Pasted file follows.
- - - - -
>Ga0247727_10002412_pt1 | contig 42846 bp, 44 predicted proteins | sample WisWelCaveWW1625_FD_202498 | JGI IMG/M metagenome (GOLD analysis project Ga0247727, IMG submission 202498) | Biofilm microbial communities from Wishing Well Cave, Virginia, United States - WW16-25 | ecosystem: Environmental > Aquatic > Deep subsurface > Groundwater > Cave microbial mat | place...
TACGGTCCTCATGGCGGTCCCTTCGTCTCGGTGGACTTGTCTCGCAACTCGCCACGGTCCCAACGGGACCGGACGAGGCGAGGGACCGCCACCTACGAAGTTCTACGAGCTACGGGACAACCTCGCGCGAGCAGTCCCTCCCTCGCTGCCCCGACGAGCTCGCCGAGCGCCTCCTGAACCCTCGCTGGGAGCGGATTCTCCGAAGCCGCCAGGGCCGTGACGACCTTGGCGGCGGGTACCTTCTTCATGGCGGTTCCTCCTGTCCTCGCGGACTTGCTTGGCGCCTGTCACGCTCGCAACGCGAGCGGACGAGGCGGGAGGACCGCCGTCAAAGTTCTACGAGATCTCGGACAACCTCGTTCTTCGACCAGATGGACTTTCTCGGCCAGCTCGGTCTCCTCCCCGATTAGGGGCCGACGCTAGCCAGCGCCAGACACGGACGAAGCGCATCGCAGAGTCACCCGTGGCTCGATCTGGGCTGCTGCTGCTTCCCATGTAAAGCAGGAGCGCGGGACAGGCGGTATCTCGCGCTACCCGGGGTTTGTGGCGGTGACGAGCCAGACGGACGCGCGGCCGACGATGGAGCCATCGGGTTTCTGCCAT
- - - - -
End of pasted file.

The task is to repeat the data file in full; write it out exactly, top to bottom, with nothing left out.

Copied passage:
>Ga0247727_10002412_pt1 | contig 42846 bp, 44 predicted proteins | sample WisWelCaveWW1625_FD_202498 | JGI IMG/M metagenome (GOLD analysis project Ga0247727, IMG submission 202498) | Biofilm microbial communities from Wishing Well Cave, Virginia, United States - WW16-25 | ecosystem: Environmental > Aquatic > Deep subsurface > Groundwater > Cave microbial mat | place...
TACGGTCCTCATGGCGGTCCCTTCGTCTCGGTGGACTTGTCTCGCAACTCGCCACGGTCCCAACGGGACCGGACGAGGCGAGGGACCGCCACCTACGAAGTTCTACGAGCTACGGGACAACCTCGCGCGAGCAGTCCCTCCCTCGCTGCCCCGACGAGCTCGCCGAGCGCCTCCTGAACCCTCGCTGGGAGCGGATTCTCCGAAGCCGCCAGGGCCGTGACGACCTTGGCGGCGGGTACCTTCTTCATGGCGGTTCCTCCTGTCCTCGCGGACTTGCTTGGCGCCTGTCACGCTCGCAACGCGAGCGGACGAGGCGGGAGGACCGCCGTCAAAGTTCTACGAGATCTCGGACAACCTCGTTCTTCGACCAGATGGACTTTCTCGGCCAGCTCGGTCTCCTCCCCGATTAGGGGCCGACGCTAGCCAGCGCCAGACACGGACGAAGCGCATCGCAGAGTCACCCGTGGCTCGATCTGGGCTGCTGCTGCTTCCCATGTAAAGCAGGAGCGCGGGACAGGCGGTATCTCGCGCTACCCGGGGTTTGTGGCGGTGACGAGCCAGACGGACGCGCGGCCGACGATGGAGCCATCGGGTTTCTGCCAT